Residents evacuated as an Arkansas hazardous waste incineration facility burns and explodes
At 10:28 a.m. on January 2, 2005, the National Response Center notified EPA Region 6 that Teris LLC, located at 309 American Circle, El Dorado, Arkansas had numerous explosions and fires.
The facility reported that an employee attempted to extinguish a small fire that quickly burned out of control in one of the waste storage warehouses. The warehouse stored an estimated 4,500 drums of hazardous waste. Local responders closed nearby highways and streets and imposed an evacuation. Approximately 2,000 residents were evacuated.
EPA was requested to provide air monitoring support to the local and state responders.
Teris LLC is a hazardous waste incineration facility that operates rotary kilns for solid incineration and thermal oxidation for liquid incineration. Two warehouses are permitted for storage of containerized hazardous waste, as well as several agitated tanks for the storage of liquids awaiting incineration. The waste stored onsite are characterized as waste because there is no longer any economical use for them. Incineration has been determined to be the most cost effective and environmentally sound method of disposal for this waste. The wastes are hazardous because they meet one or more of the standard hazard categories (flammable, reactive, toxic or corrosive). Teris handles two chemicals in the incineration process that are regulated under the EPA Risk Management Plan Standard (40 C.F.R. 68), ethyl chloride and trimethylamine. Both flammable substances are present in mixtures (ethyl chloride in concentrations of 30% to 60% and trimethylamine in concentrations of 5% to 25%) and are liquids at ambient temperatures.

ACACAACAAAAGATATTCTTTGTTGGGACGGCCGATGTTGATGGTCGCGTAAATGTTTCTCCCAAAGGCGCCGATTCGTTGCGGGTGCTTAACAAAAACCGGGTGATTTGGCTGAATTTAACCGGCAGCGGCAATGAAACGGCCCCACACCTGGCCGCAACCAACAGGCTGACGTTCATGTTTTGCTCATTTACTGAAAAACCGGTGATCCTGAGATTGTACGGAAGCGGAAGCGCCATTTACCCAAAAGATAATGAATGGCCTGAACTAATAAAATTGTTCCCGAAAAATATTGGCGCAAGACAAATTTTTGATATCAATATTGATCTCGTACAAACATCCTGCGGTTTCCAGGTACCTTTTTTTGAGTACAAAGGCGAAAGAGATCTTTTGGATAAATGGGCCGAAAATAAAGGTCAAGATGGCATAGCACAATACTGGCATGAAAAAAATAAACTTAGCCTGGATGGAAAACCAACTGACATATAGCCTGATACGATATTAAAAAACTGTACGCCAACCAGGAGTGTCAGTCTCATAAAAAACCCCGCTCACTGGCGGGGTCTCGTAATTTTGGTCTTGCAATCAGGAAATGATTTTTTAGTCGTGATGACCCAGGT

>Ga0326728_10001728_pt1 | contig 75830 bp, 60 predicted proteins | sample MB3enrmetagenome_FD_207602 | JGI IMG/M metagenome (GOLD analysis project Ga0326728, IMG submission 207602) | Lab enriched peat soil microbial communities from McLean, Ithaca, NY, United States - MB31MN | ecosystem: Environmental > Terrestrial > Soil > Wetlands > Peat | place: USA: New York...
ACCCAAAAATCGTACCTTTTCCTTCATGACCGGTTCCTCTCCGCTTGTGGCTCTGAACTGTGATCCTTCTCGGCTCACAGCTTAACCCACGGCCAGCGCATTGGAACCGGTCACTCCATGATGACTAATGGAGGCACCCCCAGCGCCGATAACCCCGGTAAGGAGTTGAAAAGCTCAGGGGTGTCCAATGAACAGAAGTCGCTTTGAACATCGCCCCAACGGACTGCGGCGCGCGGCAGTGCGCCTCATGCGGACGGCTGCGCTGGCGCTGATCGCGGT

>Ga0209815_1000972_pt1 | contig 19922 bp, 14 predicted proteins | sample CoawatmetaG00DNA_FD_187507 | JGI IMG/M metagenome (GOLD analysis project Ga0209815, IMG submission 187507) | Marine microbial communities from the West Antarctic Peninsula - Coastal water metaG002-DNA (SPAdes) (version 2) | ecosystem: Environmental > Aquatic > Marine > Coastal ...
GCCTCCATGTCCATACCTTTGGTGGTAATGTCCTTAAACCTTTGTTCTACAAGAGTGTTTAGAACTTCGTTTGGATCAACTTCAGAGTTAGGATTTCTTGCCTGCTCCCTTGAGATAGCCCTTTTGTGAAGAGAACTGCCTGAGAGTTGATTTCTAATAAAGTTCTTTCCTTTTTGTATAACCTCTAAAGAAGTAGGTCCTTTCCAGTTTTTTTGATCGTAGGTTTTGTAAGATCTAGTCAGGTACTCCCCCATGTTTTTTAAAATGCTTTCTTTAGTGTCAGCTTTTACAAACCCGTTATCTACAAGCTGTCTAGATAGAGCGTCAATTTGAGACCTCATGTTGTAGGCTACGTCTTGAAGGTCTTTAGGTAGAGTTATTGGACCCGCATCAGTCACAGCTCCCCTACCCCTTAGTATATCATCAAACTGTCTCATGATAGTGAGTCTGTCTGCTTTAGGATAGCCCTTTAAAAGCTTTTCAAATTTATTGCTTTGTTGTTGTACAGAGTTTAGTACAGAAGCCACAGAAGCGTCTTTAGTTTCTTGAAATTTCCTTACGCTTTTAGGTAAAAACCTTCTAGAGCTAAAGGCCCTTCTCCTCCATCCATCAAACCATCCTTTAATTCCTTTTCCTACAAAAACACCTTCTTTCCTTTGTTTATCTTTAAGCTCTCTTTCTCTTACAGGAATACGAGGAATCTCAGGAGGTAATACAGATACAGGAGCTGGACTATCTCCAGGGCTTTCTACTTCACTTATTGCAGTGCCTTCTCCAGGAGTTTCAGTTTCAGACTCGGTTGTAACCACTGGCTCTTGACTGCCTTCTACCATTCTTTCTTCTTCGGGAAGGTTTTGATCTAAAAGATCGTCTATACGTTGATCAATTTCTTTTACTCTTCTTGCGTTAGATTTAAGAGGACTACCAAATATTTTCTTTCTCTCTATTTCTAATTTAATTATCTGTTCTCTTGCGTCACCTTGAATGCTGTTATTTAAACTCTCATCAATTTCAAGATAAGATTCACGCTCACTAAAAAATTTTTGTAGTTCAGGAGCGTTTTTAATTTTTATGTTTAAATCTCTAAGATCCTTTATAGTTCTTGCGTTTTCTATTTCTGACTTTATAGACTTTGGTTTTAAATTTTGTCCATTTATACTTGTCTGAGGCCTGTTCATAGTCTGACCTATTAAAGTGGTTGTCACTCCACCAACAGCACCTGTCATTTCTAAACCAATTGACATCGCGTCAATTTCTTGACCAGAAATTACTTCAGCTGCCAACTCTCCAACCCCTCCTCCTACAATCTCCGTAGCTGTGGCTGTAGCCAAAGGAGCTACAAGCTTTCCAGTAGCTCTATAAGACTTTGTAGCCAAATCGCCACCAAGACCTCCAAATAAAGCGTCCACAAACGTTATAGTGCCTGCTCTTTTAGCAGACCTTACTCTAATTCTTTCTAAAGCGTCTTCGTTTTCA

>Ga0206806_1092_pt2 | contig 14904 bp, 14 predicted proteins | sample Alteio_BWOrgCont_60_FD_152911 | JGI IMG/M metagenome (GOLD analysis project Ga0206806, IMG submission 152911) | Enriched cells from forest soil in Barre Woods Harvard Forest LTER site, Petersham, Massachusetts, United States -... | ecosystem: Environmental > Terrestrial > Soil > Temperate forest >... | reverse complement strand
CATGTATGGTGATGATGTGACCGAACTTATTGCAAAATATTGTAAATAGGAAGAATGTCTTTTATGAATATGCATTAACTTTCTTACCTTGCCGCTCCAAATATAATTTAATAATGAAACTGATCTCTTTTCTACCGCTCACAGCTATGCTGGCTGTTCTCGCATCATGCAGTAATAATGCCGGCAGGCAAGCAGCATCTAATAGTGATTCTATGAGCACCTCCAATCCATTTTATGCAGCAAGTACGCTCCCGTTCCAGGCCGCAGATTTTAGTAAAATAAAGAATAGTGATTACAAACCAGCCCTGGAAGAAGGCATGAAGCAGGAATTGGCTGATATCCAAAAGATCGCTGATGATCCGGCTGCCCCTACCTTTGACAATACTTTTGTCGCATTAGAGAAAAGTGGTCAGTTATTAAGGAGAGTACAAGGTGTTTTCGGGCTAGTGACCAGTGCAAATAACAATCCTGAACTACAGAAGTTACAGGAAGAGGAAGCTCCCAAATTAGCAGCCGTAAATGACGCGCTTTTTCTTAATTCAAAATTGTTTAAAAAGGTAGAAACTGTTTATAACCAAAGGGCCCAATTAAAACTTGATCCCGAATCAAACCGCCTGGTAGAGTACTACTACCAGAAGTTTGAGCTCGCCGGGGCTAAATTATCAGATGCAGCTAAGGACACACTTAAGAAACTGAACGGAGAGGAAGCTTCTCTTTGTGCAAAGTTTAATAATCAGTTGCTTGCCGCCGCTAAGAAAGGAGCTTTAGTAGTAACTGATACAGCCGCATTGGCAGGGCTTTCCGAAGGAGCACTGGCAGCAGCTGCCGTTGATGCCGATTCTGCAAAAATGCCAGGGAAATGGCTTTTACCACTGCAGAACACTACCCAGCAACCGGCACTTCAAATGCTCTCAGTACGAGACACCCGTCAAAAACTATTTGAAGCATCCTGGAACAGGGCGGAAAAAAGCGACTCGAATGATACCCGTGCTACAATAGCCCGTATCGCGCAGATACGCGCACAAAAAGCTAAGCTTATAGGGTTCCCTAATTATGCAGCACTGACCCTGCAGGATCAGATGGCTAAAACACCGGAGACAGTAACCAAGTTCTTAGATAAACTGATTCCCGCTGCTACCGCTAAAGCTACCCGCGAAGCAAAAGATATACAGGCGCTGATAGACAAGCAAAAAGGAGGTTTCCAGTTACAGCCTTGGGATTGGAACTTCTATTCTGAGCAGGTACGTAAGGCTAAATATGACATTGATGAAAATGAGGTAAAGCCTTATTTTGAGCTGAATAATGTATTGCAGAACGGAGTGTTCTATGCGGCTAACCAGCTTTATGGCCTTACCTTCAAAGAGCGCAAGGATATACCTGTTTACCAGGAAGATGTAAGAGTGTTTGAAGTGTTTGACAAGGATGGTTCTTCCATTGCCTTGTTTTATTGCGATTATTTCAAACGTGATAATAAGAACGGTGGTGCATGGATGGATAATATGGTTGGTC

The products stored for incineration include a wide variety of petroleum based materials and other organic and inorganic chemicals in varying degrees of purity. The majority of the products are completely reacted, diluted, or mixed with dirt and debris. All products brought into the facility are profiled and analyzed by technical chemists to determine the proper disposition. The waste products are then subjected to extreme heat which breaks the chemicals down into its basic molecular structure, eliminating its hazardous components.
The fire continued to smolder and flare up in hotspots within the warehouse. Teris continued to monitor the fire but not actively engage. Teris did have firefighting equipment on standby. Teris monitored the temperature of 117 drums containing magnesium waste. The drums were adjacent to the fire, separated by a cement block wall. Teris indicated that the magnesium waste reacts to heat by causing a chemical reaction within the drum. Teris cooled these drums to prevent this reaction. Teris installed a liquid nitrogen system to provide emergency cooling if drums reach a critical temperature. Teris planned to relocate these drums to prevent continual exposure to heat.
EPA, ADEQ, Arkansas Department of Health (ADH), and Teris developed a strategy for collecting wipe samples at off site locations. Local citizens were concerned that harmful substances may be in yards and houses due to the fire. With the assistance of the City of El Dorado, 10 locations were identified for sampling. Two samples were collected per location (one indoor and one outside). Locations chosen were public facilities (i.e school, fire department, etc). Samples were collected by a Teris contractor. EPA provided oversight of the collection and packaging of the samples. Samples will be analyzed by Teris’ contract laboratory. Sample results are expected tomorrow afternoon. Data will be shared upon receipt. ADH will take the lead on determining if any potential health risks are associated with sample results.
EPA START contractors continue to perform continuous air monitoring. Parameters that are being monitored include: VOC, Ammonia, Chlorine, Nitrogen Dioxide, Sulfur Dioxide, Ethylene Oxide, Phosphine, Carbon Monoxide, and Methane. Monitors remain in the same locations. For this monitoring period, data collected indicate that concentrations of constituents do not pose an acute risk to the community. Wind direction and speed remains generally south to north at 8-10 mph.
EPA initiated the collections of three air samples. Sample locations include: (1) the area immediately adjacent to the Teris Storage Building that continues to burn, (2) at the facility perimeter downwind of the Teris Storage Building, and (3) at the Union County Health Clinic, located approximately 1000 feet north of the Teris property boundary. Samples will be analyzed for the following parameters: herbicide and chlorinated pesticides, organophosphate pesticides, inorganic acids, metal, dioxins, semi-volatiles, and volatiles.